According to the parking wardens union, GMB, Westminster civil enforcement officers voted in favour of strike action scheduled for the day of the King’s coronation. King Charles is set to have a “scaled-down” coronation on the 6th of May this year.
GMB’s announcement follows the intention of London Heathrow airport security guards to strike in May, with disruption expected for those travelling to the coronation.
The GMB decision has been taken in response to a pay dispute between union members and council contractor NSL. Specifically, union concerns lie over the absence of a cost of living pay awards, despite “drastic changes” to the terms and conditions of workers amidst a broader restructure.
Consequently, strike action is scheduled for the 6th of May, the date of the King’s coronation. Strike action will also occur on the 2nd and 4th of May, with action short of a strike also occurring between the 1st to the 8th of May.
NSL forms part of the Marston Holdings Group which turned over £255,108,000 in 2021. NSL provides parking enforcement services, working with 60 councils nationwide, including some in London Boroughs.
GMB has over 500,000 members who work across the public and private sectors. As well as action over pay, GMB is also concerned with improving work/life balance, encouraging the safe and dignified treatment of workers and ensuring workers’ rights are fair.
GMB organiser, Alex Etches, has said that “this dispute is simply about working people being paid a decent wage for the physically demanding and very important job that they do.” He emphasised that the labour of “ordinary workers” is a key factor “behind each great historical event.”
According to Etches, if NSL does not make a “sensible offer in time,” the crucial job of GMB members will be highlighted whilst “the King makes his way from Buckingham Palace to Westminster Cathedral.”
Strike action statistics
The decision to strike by GMB is part of the wider trend of increased strike action in the UK caused by the cost of living pressures. Strikes have been organised by teaching and nursing unions, with concerns also over pay. According to the Office for National Statistics (ONS), from June 2022 to February 2023, increasing strike action has included staff from rail and bus networks, postal workers, civil servants, teaching staff and NHS staff.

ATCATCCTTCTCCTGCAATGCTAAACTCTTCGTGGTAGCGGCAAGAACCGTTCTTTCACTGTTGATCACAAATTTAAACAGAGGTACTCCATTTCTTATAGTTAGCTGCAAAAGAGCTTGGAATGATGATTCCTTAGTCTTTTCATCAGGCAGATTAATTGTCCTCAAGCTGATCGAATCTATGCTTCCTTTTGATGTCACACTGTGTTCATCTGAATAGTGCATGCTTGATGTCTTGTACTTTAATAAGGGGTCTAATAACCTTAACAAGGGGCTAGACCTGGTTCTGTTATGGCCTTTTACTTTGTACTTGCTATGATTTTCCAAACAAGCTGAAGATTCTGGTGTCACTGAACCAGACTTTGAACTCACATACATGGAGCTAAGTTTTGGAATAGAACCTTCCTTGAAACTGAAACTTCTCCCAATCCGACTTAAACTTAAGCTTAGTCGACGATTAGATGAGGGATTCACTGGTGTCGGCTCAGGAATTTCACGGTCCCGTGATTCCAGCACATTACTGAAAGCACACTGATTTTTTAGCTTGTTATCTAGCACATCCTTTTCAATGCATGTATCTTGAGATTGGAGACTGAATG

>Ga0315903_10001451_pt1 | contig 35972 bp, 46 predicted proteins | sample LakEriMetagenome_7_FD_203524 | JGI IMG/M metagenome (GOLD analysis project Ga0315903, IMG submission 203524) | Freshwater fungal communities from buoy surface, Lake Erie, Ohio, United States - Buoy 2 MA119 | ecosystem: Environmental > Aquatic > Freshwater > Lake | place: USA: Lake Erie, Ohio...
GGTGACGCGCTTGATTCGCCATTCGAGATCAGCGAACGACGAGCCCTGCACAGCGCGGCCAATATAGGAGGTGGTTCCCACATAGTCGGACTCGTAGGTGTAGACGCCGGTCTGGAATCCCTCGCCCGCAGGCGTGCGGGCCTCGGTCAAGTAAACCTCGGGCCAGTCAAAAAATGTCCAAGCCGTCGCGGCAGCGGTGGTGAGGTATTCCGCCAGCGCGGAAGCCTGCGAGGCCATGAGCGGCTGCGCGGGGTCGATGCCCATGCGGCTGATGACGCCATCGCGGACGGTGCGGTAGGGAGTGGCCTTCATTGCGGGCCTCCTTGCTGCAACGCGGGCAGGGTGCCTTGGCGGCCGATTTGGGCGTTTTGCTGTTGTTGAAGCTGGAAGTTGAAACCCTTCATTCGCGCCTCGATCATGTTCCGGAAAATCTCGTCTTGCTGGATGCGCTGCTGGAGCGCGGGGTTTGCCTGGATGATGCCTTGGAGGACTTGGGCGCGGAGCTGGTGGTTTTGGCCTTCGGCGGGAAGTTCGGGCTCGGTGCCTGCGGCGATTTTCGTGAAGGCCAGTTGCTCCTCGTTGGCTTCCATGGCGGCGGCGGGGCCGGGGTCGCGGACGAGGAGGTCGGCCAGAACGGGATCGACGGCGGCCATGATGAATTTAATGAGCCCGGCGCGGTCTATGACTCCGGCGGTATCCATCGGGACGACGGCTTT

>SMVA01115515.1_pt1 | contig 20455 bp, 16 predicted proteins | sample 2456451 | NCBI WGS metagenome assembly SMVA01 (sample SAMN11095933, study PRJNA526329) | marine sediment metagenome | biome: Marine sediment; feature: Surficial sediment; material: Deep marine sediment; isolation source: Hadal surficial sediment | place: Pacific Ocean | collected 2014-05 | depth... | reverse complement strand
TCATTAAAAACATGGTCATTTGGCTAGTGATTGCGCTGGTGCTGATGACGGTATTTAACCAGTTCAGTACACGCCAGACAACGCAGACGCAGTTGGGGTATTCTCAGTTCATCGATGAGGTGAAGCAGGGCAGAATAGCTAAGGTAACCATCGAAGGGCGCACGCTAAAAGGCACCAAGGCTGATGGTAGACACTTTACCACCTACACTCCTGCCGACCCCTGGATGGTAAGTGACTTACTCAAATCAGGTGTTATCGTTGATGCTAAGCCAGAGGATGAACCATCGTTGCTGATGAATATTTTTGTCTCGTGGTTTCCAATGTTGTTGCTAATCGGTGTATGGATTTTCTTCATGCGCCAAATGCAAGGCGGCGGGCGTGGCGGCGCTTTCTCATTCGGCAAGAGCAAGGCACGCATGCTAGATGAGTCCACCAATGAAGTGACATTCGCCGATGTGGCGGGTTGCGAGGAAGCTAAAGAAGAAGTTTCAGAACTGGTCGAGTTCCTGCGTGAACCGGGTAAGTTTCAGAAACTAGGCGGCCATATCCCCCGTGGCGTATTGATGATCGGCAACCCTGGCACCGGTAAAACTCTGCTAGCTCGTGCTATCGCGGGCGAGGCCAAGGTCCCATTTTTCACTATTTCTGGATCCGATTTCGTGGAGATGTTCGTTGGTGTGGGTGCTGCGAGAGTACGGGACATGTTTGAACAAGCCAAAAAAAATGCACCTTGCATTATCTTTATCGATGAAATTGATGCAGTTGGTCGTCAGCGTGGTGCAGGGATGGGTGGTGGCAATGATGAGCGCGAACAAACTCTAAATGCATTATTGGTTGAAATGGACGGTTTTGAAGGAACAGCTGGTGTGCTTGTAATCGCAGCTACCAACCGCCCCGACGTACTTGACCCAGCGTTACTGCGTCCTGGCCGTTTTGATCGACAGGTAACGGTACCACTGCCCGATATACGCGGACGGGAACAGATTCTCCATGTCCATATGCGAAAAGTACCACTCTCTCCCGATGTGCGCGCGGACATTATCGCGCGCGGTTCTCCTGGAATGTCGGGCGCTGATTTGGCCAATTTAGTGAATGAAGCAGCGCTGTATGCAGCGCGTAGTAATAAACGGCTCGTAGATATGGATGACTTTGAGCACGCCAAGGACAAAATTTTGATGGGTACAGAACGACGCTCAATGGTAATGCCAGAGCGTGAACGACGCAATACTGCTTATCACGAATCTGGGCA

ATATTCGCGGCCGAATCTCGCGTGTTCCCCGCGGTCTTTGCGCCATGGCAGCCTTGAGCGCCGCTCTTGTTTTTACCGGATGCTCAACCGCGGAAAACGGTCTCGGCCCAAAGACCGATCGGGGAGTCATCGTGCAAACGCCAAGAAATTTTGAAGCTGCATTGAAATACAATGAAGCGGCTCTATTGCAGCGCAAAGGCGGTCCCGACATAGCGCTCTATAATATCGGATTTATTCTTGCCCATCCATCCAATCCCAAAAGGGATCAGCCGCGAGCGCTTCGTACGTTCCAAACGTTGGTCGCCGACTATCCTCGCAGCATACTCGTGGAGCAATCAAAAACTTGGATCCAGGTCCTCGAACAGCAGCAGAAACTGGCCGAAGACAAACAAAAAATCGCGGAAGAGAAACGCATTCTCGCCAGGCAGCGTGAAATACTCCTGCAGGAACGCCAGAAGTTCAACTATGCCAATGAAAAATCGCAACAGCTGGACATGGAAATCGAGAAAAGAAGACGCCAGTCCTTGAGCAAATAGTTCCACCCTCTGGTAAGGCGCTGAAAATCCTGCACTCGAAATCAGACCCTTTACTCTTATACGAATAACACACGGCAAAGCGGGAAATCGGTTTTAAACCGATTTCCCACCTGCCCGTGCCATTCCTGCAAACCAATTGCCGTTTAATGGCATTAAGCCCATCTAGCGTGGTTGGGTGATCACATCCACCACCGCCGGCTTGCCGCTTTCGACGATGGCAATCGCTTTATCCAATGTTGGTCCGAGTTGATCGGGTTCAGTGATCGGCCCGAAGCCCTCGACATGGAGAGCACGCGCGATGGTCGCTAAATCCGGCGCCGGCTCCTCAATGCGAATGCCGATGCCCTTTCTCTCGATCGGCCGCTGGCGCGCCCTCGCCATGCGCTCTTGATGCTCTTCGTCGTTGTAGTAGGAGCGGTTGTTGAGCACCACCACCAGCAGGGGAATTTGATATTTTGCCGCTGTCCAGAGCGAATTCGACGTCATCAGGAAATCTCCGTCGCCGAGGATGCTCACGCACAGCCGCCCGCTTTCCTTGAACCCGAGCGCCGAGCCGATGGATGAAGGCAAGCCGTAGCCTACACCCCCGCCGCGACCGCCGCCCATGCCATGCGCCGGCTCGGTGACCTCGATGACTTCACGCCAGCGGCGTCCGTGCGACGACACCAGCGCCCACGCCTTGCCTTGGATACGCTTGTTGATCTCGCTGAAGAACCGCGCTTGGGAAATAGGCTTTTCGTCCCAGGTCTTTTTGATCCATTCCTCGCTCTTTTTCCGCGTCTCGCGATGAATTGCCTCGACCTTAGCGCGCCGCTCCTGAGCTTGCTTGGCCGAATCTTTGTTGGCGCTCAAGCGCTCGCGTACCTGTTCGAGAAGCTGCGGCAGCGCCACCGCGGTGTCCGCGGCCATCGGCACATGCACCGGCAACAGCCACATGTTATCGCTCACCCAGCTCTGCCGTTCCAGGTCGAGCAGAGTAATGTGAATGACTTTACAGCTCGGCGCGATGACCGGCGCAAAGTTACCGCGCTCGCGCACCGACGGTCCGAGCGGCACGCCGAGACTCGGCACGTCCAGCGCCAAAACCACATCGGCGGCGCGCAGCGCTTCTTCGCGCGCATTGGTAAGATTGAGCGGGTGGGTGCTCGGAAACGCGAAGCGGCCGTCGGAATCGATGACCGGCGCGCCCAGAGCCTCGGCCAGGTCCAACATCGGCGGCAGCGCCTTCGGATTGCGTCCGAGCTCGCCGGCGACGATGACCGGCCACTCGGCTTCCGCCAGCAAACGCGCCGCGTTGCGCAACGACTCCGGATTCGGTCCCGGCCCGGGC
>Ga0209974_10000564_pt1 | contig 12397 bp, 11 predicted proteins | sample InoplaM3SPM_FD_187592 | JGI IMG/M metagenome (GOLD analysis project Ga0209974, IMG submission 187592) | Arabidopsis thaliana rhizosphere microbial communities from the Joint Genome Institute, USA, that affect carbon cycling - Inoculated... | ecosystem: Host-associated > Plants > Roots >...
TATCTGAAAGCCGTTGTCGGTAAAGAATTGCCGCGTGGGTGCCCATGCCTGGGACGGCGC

ONS statistics show that the number of working days lost in 2022 from June to December was 2.472 million. When broken down month by month, there is significant variance, with just 93,000 days lost in June, 461,000 in November, and 843,000 in December (the highest monthly total since November 2011).
The rail strikes of December 2022 and early January 2023 had a particularly notable impact, with 1 in 5 persons reporting disruption to their travel plans, with less than 1 in 10 unable to work.
Why has strike action increased?
The ONS refer to pressures on the cost of living as a cause of strike action. In real terms (accounting for the impact of inflation), wages fell in value by by 2.5% “on the year in October to December 2022”.
Indeed, high UK inflation has been a worrying economic trend in recent months and years. The consumer price index increased 10.1 per cent in the 12 months up to March 2023. Whilst this is slightly lower than in February, where it was at 10.4 per cent, UK inflation is still significantly higher than the two per cent target advocated by the government and the Bank of England.
The below graph puts UK inflation of recent years into short term historical perspective. Even compared to the years following the 2008 financial crash, inflation is now markedly higher. Moreover, with inflation pushing up prices for consumers, the recent wave of strikes presents a challenge for the government.
The politics of strike action
Amidst strike action in recent months, the UK government has passed the “Minimum Service Levels Bill” which aims to limit the impact of strikes on the public. These laws do not prevent strikes, but they demand that “minimum levels of service” are maintained. The idea is that public services needed to protect life an enable people to get to work, such as rail, ambulances, and fire services, are maintained during strike action. According to Grant Shapps, the new laws are essential for “the safety of the British public.”
Labour has voiced opposition to the new laws. Sir Kier Starmer has stated his intention to reverse the legislation if a Labour government is elected. He has argued that the laws, whilst intended to reduce the negative impact of strikes, will only worsen the situation. Instead of legal action against the striking rights of unions, Starmer advocates compromise and negotiation to end disputes.